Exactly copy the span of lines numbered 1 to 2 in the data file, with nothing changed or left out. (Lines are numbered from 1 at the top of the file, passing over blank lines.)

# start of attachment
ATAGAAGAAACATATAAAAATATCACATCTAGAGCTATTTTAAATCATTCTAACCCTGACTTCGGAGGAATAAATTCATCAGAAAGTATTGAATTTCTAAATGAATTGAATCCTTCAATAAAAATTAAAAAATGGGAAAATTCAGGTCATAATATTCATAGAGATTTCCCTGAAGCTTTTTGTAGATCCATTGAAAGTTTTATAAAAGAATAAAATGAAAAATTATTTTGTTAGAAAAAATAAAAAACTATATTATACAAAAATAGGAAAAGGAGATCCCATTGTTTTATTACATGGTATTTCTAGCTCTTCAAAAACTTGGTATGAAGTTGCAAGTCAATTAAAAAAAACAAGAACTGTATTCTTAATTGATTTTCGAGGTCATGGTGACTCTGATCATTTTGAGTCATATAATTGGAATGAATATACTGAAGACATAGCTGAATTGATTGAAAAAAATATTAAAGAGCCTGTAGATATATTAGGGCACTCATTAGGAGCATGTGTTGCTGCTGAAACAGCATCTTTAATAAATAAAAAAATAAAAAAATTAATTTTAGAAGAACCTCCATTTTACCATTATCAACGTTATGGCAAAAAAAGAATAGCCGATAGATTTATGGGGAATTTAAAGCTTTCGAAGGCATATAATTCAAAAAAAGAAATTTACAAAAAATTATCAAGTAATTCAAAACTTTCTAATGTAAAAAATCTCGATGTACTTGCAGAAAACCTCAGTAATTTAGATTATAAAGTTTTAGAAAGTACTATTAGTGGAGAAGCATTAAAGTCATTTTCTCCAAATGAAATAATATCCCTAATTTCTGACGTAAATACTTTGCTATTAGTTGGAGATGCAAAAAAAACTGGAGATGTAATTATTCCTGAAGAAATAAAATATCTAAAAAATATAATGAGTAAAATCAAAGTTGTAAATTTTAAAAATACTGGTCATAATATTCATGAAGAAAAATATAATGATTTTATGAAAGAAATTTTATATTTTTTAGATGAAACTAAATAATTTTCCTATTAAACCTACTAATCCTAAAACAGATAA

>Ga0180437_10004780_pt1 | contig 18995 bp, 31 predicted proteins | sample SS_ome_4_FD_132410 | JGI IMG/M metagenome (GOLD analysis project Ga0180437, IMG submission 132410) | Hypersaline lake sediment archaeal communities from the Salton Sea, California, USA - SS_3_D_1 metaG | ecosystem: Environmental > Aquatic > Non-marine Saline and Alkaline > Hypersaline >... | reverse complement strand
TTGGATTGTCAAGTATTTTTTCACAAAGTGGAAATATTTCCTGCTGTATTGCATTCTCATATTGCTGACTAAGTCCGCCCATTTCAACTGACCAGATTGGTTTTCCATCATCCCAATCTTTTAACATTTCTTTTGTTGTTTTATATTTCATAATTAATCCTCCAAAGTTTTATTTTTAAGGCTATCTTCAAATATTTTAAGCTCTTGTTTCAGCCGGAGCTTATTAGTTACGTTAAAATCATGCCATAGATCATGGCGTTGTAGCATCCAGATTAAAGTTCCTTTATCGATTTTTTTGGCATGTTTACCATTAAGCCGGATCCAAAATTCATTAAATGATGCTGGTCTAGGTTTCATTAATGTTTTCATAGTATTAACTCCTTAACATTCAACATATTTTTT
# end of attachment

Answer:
ATAGAAGAAACATATAAAAATATCACATCTAGAGCTATTTTAAATCATTCTAACCCTGACTTCGGAGGAATAAATTCATCAGAAAGTATTGAATTTCTAAATGAATTGAATCCTTCAATAAAAATTAAAAAATGGGAAAATTCAGGTCATAATATTCATAGAGATTTCCCTGAAGCTTTTTGTAGATCCATTGAAAGTTTTATAAAAGAATAAAATGAAAAATTATTTTGTTAGAAAAAATAAAAAACTATATTATACAAAAATAGGAAAAGGAGATCCCATTGTTTTATTACATGGTATTTCTAGCTCTTCAAAAACTTGGTATGAAGTTGCAAGTCAATTAAAAAAAACAAGAACTGTATTCTTAATTGATTTTCGAGGTCATGGTGACTCTGATCATTTTGAGTCATATAATTGGAATGAATATACTGAAGACATAGCTGAATTGATTGAAAAAAATATTAAAGAGCCTGTAGATATATTAGGGCACTCATTAGGAGCATGTGTTGCTGCTGAAACAGCATCTTTAATAAATAAAAAAATAAAAAAATTAATTTTAGAAGAACCTCCATTTTACCATTATCAACGTTATGGCAAAAAAAGAATAGCCGATAGATTTATGGGGAATTTAAAGCTTTCGAAGGCATATAATTCAAAAAAAGAAATTTACAAAAAATTATCAAGTAATTCAAAACTTTCTAATGTAAAAAATCTCGATGTACTTGCAGAAAACCTCAGTAATTTAGATTATAAAGTTTTAGAAAGTACTATTAGTGGAGAAGCATTAAAGTCATTTTCTCCAAATGAAATAATATCCCTAATTTCTGACGTAAATACTTTGCTATTAGTTGGAGATGCAAAAAAAACTGGAGATGTAATTATTCCTGAAGAAATAAAATATCTAAAAAATATAATGAGTAAAATCAAAGTTGTAAATTTTAAAAATACTGGTCATAATATTCATGAAGAAAAATATAATGATTTTATGAAAGAAATTTTATATTTTTTAGATGAAACTAAATAATTTTCCTATTAAACCTACTAATCCTAAAACAGATAA

>Ga0180437_10004780_pt1 | contig 18995 bp, 31 predicted proteins | sample SS_ome_4_FD_132410 | JGI IMG/M metagenome (GOLD analysis project Ga0180437, IMG submission 132410) | Hypersaline lake sediment archaeal communities from the Salton Sea, California, USA - SS_3_D_1 metaG | ecosystem: Environmental > Aquatic > Non-marine Saline and Alkaline > Hypersaline >... | reverse complement strand